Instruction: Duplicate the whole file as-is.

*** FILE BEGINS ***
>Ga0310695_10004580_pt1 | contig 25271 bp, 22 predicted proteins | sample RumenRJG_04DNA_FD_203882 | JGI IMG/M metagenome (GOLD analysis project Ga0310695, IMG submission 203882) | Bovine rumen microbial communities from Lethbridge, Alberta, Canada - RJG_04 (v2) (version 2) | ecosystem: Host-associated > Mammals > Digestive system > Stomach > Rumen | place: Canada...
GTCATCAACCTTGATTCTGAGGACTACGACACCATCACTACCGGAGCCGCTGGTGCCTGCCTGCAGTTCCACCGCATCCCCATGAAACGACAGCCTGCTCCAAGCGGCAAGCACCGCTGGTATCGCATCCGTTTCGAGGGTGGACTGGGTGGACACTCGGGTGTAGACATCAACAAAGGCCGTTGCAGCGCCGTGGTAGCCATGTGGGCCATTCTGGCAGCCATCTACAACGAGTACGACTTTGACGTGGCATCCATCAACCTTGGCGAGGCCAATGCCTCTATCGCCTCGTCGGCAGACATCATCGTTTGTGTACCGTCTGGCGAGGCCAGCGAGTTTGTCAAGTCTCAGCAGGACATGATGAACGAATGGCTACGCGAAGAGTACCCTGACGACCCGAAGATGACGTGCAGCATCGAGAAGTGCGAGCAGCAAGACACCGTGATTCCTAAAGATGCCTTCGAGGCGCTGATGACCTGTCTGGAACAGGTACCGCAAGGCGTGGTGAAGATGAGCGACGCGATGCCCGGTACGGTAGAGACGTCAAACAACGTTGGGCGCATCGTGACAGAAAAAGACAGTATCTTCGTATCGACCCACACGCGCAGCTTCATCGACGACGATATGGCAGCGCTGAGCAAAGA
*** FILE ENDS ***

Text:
>Ga0310695_10004580_pt1 | contig 25271 bp, 22 predicted proteins | sample RumenRJG_04DNA_FD_203882 | JGI IMG/M metagenome (GOLD analysis project Ga0310695, IMG submission 203882) | Bovine rumen microbial communities from Lethbridge, Alberta, Canada - RJG_04 (v2) (version 2) | ecosystem: Host-associated > Mammals > Digestive system > Stomach > Rumen | place: Canada...
GTCATCAACCTTGATTCTGAGGACTACGACACCATCACTACCGGAGCCGCTGGTGCCTGCCTGCAGTTCCACCGCATCCCCATGAAACGACAGCCTGCTCCAAGCGGCAAGCACCGCTGGTATCGCATCCGTTTCGAGGGTGGACTGGGTGGACACTCGGGTGTAGACATCAACAAAGGCCGTTGCAGCGCCGTGGTAGCCATGTGGGCCATTCTGGCAGCCATCTACAACGAGTACGACTTTGACGTGGCATCCATCAACCTTGGCGAGGCCAATGCCTCTATCGCCTCGTCGGCAGACATCATCGTTTGTGTACCGTCTGGCGAGGCCAGCGAGTTTGTCAAGTCTCAGCAGGACATGATGAACGAATGGCTACGCGAAGAGTACCCTGACGACCCGAAGATGACGTGCAGCATCGAGAAGTGCGAGCAGCAAGACACCGTGATTCCTAAAGATGCCTTCGAGGCGCTGATGACCTGTCTGGAACAGGTACCGCAAGGCGTGGTGAAGATGAGCGACGCGATGCCCGGTACGGTAGAGACGTCAAACAACGTTGGGCGCATCGTGACAGAAAAAGACAGTATCTTCGTATCGACCCACACGCGCAGCTTCATCGACGACGATATGGCAGCGCTGAGCAAAGA